Health care reform that raises quality, lowers costs, and improves access to care is almost inconceivable without physicians leading and directing the changes. Of all the people in the health care system, none is more central than the physician. Yet of all the actors in modern health care, none are more trapped than our nation’s doctors.
Sometime in the early part of the last century, all the other professionals in our society discovered the telephone. It’s ideal for communicating with clients. Yet even today I find I can rarely talk to a doctor by phone.
Medicare has a list of about 7,500 tasks it pays physicians to perform. Medicare doesn’t pay for telephone consultations. Private insurance tends to pay the way Medicare pays. So do most employers. At a time when doctors are being squeezed on their fees from every direction by third-party payers, most become very focused on which activities are billable and which are not. And most are going to try to minimize their non-billable time.
Sometime toward the end of the last century, all the other professionals discovered e-mail. Everybody e-mails everybody these days. Even the corner liquor store e-mails me when they have a bottle of wine they know I will like. Everybody e-mails everybody—except doctors.
Why is that? This is another task that’s not on Medicare’s price list—at least not in any way that makes e-mailing practical. Since Medicare doesn’t pay, all the private insurers who piggyback on Medicare’s payment system follow suit.
The fact patients cannot conveniently consult with physicians leads to two bad consequences. First, the unnecessary office visitors (say, patients who have a cold) expect at least a prescription in return for their investment of waiting time. All too often the drug will be an antibiotic that won’t help their cold. Were e-mail or telephone consultations possible, the physician might recommend an over-the-counter remedy, avoiding the cost of waiting for the patient and the cost of degrading the effectiveness of antibiotics for society.
At the same time, rationing by waiting at the doctor’s office imposes disproportionate costs on chronic patients who need more contact with physicians. The ability to consult with doctors by phone or e-mail could be a boon to those needing chronic care. Face-to-face meetings with physicians would be less frequent, especially if patients learned how to monitor their own conditions and manage their own care.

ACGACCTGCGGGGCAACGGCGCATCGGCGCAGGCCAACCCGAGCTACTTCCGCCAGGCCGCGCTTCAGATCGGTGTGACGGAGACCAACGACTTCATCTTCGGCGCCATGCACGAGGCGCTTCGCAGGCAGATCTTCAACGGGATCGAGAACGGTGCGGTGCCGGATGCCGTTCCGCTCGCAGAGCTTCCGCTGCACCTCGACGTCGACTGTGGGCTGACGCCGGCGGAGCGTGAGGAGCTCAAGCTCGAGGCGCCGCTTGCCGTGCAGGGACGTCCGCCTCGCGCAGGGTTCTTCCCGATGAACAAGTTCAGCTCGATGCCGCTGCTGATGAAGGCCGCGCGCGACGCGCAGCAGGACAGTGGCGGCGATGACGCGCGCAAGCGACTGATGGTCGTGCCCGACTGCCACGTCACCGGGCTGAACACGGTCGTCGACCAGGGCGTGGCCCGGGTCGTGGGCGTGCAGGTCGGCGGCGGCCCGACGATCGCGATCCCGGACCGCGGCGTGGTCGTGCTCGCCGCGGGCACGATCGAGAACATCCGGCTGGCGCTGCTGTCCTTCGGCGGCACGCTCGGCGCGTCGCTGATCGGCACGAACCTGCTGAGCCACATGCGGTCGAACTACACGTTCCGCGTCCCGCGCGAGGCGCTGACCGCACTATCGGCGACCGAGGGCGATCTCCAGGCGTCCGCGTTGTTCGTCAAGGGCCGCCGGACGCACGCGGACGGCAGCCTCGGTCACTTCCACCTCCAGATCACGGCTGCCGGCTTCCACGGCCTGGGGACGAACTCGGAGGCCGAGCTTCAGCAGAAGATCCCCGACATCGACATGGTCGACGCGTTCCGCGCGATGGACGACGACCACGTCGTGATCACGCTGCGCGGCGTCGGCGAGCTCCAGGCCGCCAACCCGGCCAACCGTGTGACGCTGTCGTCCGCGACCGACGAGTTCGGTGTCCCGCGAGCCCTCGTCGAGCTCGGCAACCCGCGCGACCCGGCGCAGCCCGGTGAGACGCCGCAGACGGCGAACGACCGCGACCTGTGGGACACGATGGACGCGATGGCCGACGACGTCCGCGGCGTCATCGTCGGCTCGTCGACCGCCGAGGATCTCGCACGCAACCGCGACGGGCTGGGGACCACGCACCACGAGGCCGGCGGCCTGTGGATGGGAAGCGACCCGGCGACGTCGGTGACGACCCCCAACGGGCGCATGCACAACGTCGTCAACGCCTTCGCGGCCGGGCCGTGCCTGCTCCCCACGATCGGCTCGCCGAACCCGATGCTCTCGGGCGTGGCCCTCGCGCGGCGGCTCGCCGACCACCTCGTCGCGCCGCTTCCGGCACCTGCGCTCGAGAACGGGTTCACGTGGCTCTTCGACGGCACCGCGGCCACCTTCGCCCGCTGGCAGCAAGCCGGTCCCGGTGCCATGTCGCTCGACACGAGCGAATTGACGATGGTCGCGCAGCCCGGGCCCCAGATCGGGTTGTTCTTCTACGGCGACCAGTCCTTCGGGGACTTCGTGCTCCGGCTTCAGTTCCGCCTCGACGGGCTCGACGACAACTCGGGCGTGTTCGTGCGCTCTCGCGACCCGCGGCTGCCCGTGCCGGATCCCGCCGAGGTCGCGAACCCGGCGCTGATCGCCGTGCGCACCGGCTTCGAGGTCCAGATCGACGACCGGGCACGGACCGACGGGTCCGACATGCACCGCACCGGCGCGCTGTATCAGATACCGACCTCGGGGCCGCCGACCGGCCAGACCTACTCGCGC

Lack of Electronic Medical Records
The computer is ubiquitous in our society, and many believe electronic medical record (EMR) systems can improve quality and greatly reduce medical errors. Yet only about half of physicians have such systems, and most of those are not connected to other physicians’ offices and hospitals, do not allow electronic prescribing, etc.
The same is true for hospitals. One study concluded “information systems in more than 90 percent of U.S. hospitals do not even meet the requirement for a basic electronic-records system.”
Why are most medical records still stored on paper? Again, the short answer is this: There is no financial incentive to do otherwise.
EMRs may improve quality, but in the third-party-payer system, doctors do not compete for patients based on quality. EMRs may be a boon for patient convenience—especially in transferring information from doctor to doctor—but physicians don’t get paid for increasing patient convenience.
Why do doctors so often prescribe brand-name drugs and fail to tell patients about generic, therapeutic, and over-the-counter substitutes? Why do they typically not know the price of the drugs they prescribe or the costs of alternatives? Even when they are vaguely aware of cost differences, why does your doctor not know where you can get the best price in your area for the drug she prescribes?
Once again, the short answer is: They do not get paid to know these things. Knowing the current best price, knowing where the patient can obtain that price, and knowing the prices and availabilities of all of the alternatives is demanding and time-consuming. For the doctor, it is time that is not compensated.
Inadequate Patient Education
Numerous studies have shown chronic patients can often manage their own care, with lower costs and as good or better health outcomes than with traditional care. Diabetics, for example, can monitor their own glucose levels, alter their medications when needed, and reduce the number of trips to the emergency room. Similarly, asthmatics can monitor their peak airflows, adjust their medications and also reduce ER visits.
To take full advantage of these opportunities, however, patients need training they rarely receive. ER doctors could save themselves and future doctors the necessity of a lot of future ER work if they took the time to educate the mother of a diabetic or asthmatic child about how to monitor and manage the child’s health care.
But time spent on such education is not billable.
Escaping the Trap
What is the common denominator for all these problems? Unlike other professionals, doctors are not free to repackage and re-price their services in customer-pleasing ways. The way their services are packaged is dictated by third-party-payer bureaucracies. The prices they are paid are similarly dictated.
Doctors are the least free of any professional we deal with. Yet these un-free actors are directing one-fifth of all consumer spending! This must change.